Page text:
Questions remain about whether attempts at reform, including the new constitution, will guarantee free and fair elections, especially as the security forces are deemed to be loyal to Zanu-PF. Arrests after the recent referendum were “totally unacceptable,” Tsvangirai said.
But while he acknowledged there might be “skirmishes” by local activists, Tsvangirai said he doubted the state-sponsored violence of 2008 would be seen this year. He said the government would create an environment for “free and fair elections” with the help of the Southern African Development Community and the African Union.
Financing the election remains an issue for the cash-strapped government. Authorities asked some telecommunications companies to submit license payments in advance to help cover the costs of the referendum, Tsvangirai confirmed. He said the election will be financed by internal resources with some external help.
The controversial Zanu-PF indigenization policy — which requires foreign-owned companies, including mines and banks, to transfer 51 percent stakes to black Zimbabwean entities — chased away much-needed investment, he said.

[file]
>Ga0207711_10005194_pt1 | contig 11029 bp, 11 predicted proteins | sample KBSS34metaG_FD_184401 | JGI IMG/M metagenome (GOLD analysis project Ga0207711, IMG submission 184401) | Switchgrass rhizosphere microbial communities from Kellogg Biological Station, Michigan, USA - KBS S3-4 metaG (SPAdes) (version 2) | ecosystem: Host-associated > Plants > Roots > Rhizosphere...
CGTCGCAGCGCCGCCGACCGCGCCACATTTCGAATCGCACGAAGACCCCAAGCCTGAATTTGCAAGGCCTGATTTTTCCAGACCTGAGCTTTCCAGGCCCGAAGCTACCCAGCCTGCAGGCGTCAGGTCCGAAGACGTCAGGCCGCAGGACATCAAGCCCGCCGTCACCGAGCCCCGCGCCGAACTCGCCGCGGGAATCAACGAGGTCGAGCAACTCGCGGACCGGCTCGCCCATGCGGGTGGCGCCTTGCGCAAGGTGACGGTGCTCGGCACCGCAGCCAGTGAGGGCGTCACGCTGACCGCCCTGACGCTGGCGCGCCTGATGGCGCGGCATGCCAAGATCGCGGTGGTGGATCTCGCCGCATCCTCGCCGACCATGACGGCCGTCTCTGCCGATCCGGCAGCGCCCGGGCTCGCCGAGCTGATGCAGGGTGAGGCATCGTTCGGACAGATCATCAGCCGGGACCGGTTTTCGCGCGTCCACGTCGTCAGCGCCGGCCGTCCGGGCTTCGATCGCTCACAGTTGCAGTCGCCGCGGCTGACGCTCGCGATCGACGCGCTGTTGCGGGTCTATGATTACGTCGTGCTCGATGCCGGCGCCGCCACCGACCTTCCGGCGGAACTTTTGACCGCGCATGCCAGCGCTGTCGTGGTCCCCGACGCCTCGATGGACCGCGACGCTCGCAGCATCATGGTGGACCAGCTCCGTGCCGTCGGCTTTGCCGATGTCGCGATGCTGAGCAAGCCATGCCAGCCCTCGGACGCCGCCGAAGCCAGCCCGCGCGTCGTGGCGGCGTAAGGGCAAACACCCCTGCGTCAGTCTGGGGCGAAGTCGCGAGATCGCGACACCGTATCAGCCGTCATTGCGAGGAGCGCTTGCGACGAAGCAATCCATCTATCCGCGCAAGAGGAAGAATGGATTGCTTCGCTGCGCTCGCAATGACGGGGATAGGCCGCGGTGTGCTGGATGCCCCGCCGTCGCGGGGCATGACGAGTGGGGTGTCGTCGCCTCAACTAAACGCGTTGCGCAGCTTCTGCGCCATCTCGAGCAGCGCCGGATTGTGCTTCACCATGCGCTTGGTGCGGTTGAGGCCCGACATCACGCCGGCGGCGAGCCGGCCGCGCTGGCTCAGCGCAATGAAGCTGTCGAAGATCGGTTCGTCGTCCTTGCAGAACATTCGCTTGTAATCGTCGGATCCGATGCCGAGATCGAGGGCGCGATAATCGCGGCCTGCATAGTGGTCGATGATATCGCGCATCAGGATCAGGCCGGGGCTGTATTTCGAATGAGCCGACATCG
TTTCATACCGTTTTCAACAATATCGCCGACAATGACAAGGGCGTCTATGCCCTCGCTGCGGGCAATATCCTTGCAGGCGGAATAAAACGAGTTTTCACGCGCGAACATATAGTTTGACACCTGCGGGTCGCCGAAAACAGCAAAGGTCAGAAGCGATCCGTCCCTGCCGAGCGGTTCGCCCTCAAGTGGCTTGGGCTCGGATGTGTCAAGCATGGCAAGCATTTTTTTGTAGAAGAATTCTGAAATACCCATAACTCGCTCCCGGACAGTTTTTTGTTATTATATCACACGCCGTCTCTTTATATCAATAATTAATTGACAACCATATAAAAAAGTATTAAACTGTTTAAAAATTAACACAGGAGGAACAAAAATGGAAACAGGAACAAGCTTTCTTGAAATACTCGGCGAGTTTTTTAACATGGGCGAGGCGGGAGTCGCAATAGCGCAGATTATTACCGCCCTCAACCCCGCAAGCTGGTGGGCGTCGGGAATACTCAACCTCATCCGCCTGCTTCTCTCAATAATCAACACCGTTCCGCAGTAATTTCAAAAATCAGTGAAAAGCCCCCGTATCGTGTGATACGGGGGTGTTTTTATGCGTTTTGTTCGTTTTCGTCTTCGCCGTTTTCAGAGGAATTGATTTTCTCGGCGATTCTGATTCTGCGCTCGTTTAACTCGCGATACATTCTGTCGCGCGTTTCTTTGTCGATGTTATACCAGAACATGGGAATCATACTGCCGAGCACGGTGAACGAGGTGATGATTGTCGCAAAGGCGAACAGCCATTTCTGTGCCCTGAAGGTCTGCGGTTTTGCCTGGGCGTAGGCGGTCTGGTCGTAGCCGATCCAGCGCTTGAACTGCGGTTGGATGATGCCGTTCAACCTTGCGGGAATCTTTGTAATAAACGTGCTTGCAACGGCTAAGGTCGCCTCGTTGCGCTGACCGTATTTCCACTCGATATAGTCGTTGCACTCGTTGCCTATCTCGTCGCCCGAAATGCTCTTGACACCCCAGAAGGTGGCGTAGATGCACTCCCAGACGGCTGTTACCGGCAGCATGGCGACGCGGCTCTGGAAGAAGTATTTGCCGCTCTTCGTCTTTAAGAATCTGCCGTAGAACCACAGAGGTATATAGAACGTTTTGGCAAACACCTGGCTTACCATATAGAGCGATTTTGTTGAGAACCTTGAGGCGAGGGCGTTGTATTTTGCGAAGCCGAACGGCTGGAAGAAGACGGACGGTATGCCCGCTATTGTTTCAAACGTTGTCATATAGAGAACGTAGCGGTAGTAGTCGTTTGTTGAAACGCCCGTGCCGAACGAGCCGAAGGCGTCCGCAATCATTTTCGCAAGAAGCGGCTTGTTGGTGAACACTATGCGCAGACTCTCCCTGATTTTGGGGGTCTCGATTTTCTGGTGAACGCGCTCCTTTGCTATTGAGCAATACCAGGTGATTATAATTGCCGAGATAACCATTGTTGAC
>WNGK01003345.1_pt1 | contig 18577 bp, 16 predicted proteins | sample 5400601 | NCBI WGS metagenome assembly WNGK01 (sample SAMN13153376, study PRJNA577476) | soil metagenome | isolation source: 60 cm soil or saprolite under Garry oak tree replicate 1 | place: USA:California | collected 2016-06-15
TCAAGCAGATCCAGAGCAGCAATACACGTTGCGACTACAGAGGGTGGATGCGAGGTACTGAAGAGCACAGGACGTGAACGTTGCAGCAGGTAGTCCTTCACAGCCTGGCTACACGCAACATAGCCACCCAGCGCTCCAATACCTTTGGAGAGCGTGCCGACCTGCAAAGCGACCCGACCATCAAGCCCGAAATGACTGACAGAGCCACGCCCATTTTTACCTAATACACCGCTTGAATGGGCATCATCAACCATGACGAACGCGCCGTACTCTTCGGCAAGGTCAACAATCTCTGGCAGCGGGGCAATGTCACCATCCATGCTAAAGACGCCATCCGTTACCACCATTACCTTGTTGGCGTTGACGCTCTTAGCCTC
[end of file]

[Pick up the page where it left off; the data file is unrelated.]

“We [the MDC] believe in broad-based empowerment policy, not indigenization,” he said. “We need to attract people to the country rather than try to chase people away.”
Tsvangirai admitted there was a lack of transparency in the diamond sector, one that the ministers of finance and mines had been asked to tackle. Global Witness has alleged that diamond revenue provides off-budget financing to security forces controlled by Zanu-PF.
“There is no accountability,” he said. “Eventually Zanu-PF may be siphoning some of the diamond money, but we are not aware of it.” Still, he added, in the context of continued reform, sanctions no longer served a useful purpose.
If Mugabe ever did bow out, he would be able to live out his days in peace, Tsvangirai said. “One would say let sleeping dogs lie. . . . what is important is to ensure that there is stability, because stability is the basis for future progress.”
— Financial Times